I don't know about combinatorics in particular, but I did get a PhD from one of Carnegie Mellon's other interdisciplinary programs (Pure and Applied Logic); I was offered the choice of whether my PhD would officially be in the program name or in "Mathematical Sciences", and was advised to choose the latter.
If you're PhD is in something other than "Mathematics" or an obvious synonym, and you want to get hired as mathematics faculty, there are two concerns that might come up:
Do you know enough math, broadly speaking, to be a good colleague (for instance, be out outside member on thesis committees, to talk to people, and so on)?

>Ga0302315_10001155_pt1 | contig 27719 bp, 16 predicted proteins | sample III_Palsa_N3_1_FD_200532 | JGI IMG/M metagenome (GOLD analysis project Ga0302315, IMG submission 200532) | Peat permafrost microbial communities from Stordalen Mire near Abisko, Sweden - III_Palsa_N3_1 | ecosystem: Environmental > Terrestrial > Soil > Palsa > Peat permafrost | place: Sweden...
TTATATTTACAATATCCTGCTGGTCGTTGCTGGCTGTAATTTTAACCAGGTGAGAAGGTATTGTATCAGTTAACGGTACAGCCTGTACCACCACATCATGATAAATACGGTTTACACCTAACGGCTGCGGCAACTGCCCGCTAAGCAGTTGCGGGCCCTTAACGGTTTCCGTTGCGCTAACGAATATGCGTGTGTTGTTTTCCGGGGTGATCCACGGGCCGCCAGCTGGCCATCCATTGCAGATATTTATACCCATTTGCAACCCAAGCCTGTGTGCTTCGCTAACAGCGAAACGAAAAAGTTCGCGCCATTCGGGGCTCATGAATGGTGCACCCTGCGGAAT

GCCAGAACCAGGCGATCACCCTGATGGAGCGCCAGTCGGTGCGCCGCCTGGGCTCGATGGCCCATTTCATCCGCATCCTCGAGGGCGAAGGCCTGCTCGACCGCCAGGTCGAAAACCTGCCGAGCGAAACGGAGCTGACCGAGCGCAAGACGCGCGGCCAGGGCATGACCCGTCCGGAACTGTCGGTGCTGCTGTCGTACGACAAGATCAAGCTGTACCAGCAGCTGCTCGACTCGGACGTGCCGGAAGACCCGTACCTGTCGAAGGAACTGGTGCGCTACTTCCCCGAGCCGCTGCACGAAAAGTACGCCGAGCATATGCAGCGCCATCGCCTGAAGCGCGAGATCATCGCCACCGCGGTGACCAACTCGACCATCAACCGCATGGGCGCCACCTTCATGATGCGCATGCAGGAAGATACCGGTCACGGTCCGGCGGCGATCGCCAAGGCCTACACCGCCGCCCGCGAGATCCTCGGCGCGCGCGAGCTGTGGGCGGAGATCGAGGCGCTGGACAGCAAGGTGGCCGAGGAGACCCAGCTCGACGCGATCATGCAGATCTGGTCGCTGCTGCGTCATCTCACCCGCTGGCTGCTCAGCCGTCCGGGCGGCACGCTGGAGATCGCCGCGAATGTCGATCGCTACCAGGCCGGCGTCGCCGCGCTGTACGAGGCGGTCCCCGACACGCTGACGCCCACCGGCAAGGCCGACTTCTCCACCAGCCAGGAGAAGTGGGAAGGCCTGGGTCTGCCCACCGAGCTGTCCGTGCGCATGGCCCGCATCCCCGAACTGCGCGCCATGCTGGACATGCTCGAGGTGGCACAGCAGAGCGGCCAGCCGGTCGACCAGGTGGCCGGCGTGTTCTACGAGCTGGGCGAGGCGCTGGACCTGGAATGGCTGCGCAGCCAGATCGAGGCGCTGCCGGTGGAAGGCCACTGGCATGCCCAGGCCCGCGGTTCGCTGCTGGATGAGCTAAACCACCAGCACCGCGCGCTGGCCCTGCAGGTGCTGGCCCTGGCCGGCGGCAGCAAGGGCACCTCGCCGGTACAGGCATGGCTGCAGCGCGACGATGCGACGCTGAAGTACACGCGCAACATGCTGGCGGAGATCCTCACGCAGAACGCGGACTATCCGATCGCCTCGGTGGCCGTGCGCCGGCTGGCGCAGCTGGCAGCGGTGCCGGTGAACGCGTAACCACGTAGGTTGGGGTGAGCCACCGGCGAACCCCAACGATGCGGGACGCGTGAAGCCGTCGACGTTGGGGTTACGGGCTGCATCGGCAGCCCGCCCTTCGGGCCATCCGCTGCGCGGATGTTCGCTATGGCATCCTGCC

Can you teach introductory courses?
I do know of people with degrees called "Logic" where these concerns were raised about hiring them. In the cases I know, someone was around to address those concerns, but it might be a disadvantage in departments where no one in the faculty was familiar enough with the program to address them. (On the other hand, places where no one is familiar with your program aren't as likely to hire you anyway.)
With a degree in something as clearly mathematical as combinatorics, I think the first concern is unlikely to be an issue. The latter might be, especially if those programs don't necessarily include any TA-ing/teaching of intro calculus courses, but this is also a concern that can be preempted (for instance, by making sure to pursue enough teaching experience as a grad student).